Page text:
I love this quote because it takes having to face the drastic and catastrophic shifts in our environment out of the realm of helpless panic and into the realm of creativity and delight. Listen, he's saying, yeah, we've really screwed up a lot. But now we get to rise to the challenge, and use our nice big human brains to think of artful, elegant ways to build our way out of the mess those nice big entrepreneurial curiosity-filled brains put us in in the first place. Not only is that the right and responsible thing to do, it's also beautiful and meaningful. So okay, there's a silver lining to the trashing of the planet: it can serve as inspiration for a new art form that connects creativity & self-expression to a sense of landscape, sensitivity, and reverence towards the natural world. (Am I wearing my rosy fairy unicorn-sparkle glasses when I look at this? Hell yeah. I see real good with them things.) What I'm trying to say is that building the museum out of a bunch of  low-impact, environmentally-friendly, carbon-neutral, handmade buildings that connect to each other to form a network of interlinked magical spaces is not only super cost-effective and appropriate for a museum dedicated to joy, the building method itself part of the exhibition. That is, the people involved in the natural building movement love it, feel inspired and excited by it, and have formed important communities and connections by participating. Making the museum that way would mean that the entire thing, from the ground up, was in keeping with its own mission. That, and I could gosh darn well afford it.

Although there are many different types and styles and methods of natural building, cob is the one I've fallen in love with - you may notice I've showcased exclusively cob houses. That's not because it's the "best" (what the fuck do I know about that?) - it's just the one that speaks to me. Actually, it yells. The first time I saw a cob house my brain almost melted with longing. And in some way, that's the most important thing of all when it comes to inspiration -  the desire to see something made. Cob buildings are so wonderfully beautiful, their entire concept (from collaborative construction to the wild hand-shaped look of them) rings so right and true with me, they inspire such strong sensations of childhood delight and fantastical dreaminess and magical possibility in me, I would do almost anything to be able to make a life of building a spectacular cluster of them a reality. Douglas Eby has an awesome post he wrote in response to my post about Imagination talking about Inspiration as Desire here; I realized, in reading it, just how true it is. In the same way that Clarke and Tim talk about Beauty as a necessary factor in green building - so you'll want to stay in a place, a very important aspect of sustainability - the sense of desire, of yearning or longing, the hunger to see something made, well, that's an enormous part of what makes us actually go out and do things instead of just dreaming. And so: my crazy delight over cob might be the single thing that really and truly gets the Museum made. It's a funny thing, really, but castles in the air sometimes just need a little mud to make them fly.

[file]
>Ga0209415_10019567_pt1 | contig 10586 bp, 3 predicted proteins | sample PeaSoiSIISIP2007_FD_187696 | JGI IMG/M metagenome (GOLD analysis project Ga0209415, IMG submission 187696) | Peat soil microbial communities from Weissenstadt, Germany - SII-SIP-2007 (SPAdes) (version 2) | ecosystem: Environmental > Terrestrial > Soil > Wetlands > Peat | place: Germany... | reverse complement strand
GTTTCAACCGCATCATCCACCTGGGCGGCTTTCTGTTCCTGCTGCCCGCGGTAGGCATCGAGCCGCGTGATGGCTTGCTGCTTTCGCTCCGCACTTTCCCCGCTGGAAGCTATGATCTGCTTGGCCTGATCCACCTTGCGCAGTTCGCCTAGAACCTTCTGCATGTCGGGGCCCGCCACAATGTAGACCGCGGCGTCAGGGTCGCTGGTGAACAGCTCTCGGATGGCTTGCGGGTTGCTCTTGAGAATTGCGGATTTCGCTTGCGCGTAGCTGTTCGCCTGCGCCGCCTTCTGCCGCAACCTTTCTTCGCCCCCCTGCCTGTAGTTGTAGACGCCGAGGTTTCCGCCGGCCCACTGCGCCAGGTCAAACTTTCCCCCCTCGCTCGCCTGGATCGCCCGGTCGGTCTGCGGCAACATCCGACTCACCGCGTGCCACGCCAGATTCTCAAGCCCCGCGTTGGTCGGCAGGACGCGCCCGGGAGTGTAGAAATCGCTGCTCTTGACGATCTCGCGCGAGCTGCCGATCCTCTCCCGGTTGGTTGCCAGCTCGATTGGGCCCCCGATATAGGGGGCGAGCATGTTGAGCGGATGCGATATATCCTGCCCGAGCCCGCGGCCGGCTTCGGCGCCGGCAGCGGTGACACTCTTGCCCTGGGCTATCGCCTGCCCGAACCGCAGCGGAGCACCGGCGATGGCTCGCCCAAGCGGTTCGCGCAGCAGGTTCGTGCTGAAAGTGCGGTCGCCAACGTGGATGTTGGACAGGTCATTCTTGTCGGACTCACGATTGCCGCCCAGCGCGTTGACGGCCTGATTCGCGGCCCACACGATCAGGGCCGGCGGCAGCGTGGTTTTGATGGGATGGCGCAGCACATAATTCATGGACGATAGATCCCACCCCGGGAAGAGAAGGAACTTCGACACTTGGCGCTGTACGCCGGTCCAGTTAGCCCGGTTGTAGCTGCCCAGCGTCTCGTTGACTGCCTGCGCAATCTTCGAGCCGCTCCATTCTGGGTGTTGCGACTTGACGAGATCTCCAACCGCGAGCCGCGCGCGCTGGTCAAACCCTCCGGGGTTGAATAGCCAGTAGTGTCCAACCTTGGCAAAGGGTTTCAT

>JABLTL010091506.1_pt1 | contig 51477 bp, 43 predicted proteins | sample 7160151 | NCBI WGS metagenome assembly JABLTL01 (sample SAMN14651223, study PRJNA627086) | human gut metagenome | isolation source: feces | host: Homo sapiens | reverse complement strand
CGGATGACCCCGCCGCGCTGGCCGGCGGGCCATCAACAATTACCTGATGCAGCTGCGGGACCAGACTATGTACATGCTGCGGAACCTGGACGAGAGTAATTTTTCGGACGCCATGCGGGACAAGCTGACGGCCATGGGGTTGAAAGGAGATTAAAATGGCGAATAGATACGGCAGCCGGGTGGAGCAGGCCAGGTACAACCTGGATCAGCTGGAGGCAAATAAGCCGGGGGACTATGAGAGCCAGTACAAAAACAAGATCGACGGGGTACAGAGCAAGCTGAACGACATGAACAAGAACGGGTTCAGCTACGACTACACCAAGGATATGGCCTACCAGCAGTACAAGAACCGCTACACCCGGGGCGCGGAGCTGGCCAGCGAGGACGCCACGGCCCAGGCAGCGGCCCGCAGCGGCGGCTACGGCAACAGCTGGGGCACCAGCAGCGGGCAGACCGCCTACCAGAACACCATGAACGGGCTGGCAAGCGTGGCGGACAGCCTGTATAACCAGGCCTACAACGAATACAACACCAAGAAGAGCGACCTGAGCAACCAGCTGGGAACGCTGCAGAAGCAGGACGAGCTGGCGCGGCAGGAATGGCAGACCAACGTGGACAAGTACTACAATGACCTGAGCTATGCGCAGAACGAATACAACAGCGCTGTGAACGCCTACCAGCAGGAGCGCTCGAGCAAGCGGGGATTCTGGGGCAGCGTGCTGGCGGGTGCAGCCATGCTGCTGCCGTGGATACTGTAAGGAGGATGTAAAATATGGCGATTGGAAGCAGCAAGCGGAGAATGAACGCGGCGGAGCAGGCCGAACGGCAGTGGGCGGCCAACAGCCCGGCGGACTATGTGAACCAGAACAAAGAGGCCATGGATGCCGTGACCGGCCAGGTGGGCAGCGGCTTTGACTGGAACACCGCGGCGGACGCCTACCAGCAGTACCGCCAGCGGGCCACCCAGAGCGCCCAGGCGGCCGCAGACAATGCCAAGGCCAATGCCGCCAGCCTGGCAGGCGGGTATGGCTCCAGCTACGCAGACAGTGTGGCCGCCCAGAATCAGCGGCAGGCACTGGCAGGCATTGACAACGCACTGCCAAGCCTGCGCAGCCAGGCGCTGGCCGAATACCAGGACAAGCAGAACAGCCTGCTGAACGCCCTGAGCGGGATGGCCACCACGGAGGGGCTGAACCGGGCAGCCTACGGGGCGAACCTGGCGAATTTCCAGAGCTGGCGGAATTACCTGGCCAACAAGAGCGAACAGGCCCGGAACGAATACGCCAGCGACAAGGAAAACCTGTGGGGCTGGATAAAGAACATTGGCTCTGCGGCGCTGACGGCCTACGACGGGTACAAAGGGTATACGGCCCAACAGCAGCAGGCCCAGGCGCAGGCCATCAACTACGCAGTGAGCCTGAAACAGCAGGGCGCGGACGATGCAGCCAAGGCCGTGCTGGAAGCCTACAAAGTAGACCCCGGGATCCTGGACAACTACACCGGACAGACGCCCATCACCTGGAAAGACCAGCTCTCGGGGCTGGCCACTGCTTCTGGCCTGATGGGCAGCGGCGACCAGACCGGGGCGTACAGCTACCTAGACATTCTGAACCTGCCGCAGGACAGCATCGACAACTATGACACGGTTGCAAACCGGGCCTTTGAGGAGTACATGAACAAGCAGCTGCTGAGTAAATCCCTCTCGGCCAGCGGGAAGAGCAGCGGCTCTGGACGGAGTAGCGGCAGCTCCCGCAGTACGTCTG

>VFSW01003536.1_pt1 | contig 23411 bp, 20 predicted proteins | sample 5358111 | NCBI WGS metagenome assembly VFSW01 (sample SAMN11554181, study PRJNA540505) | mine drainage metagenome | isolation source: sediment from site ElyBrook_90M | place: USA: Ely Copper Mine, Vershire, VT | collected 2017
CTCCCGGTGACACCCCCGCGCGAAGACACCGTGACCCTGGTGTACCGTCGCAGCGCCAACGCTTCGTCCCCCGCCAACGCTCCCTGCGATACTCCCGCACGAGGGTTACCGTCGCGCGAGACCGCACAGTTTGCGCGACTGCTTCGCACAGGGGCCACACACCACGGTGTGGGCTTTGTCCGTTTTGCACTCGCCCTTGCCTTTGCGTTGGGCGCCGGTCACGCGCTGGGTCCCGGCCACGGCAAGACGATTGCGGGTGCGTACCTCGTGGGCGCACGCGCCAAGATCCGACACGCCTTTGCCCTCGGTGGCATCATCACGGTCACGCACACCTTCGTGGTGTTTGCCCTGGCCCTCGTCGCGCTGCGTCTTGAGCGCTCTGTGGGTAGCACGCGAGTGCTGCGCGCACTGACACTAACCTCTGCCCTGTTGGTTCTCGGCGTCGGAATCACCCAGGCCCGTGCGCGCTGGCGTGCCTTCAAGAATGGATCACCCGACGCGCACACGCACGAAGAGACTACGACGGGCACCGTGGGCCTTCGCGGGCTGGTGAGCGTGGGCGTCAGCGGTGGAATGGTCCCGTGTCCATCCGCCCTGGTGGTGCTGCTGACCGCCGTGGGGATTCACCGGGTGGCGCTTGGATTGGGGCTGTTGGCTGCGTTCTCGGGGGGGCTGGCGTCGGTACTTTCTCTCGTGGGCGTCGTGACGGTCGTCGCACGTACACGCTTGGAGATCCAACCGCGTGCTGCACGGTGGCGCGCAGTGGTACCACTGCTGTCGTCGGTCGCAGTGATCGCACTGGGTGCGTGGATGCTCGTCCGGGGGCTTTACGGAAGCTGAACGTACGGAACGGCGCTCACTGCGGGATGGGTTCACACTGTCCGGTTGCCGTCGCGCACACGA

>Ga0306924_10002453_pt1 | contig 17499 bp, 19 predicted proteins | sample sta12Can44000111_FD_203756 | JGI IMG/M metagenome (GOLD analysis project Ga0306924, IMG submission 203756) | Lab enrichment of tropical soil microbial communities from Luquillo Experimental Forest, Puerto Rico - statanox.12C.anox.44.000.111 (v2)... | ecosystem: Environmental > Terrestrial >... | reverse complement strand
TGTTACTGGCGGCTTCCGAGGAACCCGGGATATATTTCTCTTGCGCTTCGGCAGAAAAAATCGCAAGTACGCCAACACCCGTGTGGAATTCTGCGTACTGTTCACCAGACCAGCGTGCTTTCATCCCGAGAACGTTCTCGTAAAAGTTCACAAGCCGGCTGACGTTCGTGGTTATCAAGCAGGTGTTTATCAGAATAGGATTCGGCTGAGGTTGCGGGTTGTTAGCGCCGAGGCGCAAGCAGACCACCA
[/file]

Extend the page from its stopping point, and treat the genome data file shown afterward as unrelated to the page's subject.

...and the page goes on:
What are the things you want so badly to make real that you can't help but get your hands dirty?

10 comments:

  1. Storming blog you have here :)

    New follower.

    Amanda
    http://dramadiceanddamsons.blogspot.co.uk/

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  2. aw, thanks, Amanda! You know I'm always thrilled to meet a girl who has her own dice :)

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  3. Speaking of green building, that may be the thing I like most about the new Academy, the green roof. I think it's awesome. I would love to have an underground house. I think I've wanted a hobbit hole since I was about 12. The only thing at odds with it, is I really want to have a huge library. A real library full of old books. With a big winding staircase between the floors. I don't think that would fit underground very well.
    Also, we need, as a society, to start building up. Expand up instead of out. Start returning some of the land to itself. We -could- do this; we just don't.

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    Replies
    1. You could always have an above-ground library with a glass skylight, and it could be the only part of the building above-ground...so the staircase spirals up into the light! Hmmm, now I want one...

      I mean, you're right about the building UP. But then again we could just have less kids.

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  4. Ohmygosh, that house is beautiful. Only FIVE thousand? Seriously? That's incredible. Awesome post and happy A-Z blogging!
    P.S. I really am loving some of your other posts. Definitely a new follower.

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    Replies
    1. I know, right? And thanks for the compliment!I just came from YOUR blog, where you have won mega-points in my book for mentioning Shirley Jackson's The Lottery, which is one of my all-time favorite short stories.

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  5. Isn't it fun to build places like that in the mind? I'm trying to visit all the A-Z Challenge Blogs this month. My alphabet is at myqualityday.blogspot.com

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    1. It is! Thanks for stopping by! I look forward to visiting your blog :)

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  6. the house is beautiful! would love to have one of those:)
    Nutschell
    www.thewritingnut.com
    Happy A-Zing!

    ReplyDelete